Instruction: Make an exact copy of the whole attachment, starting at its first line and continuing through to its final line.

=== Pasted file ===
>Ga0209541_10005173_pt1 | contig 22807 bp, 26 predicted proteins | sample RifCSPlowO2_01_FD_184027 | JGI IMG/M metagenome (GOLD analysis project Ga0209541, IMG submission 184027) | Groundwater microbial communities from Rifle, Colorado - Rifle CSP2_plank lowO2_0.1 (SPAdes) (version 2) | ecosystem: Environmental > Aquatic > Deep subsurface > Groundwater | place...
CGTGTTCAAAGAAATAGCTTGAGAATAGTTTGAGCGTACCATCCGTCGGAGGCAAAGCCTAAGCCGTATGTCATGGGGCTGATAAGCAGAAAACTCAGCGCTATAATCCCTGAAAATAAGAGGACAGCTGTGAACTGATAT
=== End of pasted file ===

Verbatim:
>Ga0209541_10005173_pt1 | contig 22807 bp, 26 predicted proteins | sample RifCSPlowO2_01_FD_184027 | JGI IMG/M metagenome (GOLD analysis project Ga0209541, IMG submission 184027) | Groundwater microbial communities from Rifle, Colorado - Rifle CSP2_plank lowO2_0.1 (SPAdes) (version 2) | ecosystem: Environmental > Aquatic > Deep subsurface > Groundwater | place...
CGTGTTCAAAGAAATAGCTTGAGAATAGTTTGAGCGTACCATCCGTCGGAGGCAAAGCCTAAGCCGTATGTCATGGGGCTGATAAGCAGAAAACTCAGCGCTATAATCCCTGAAAATAAGAGGACAGCTGTGAACTGATAT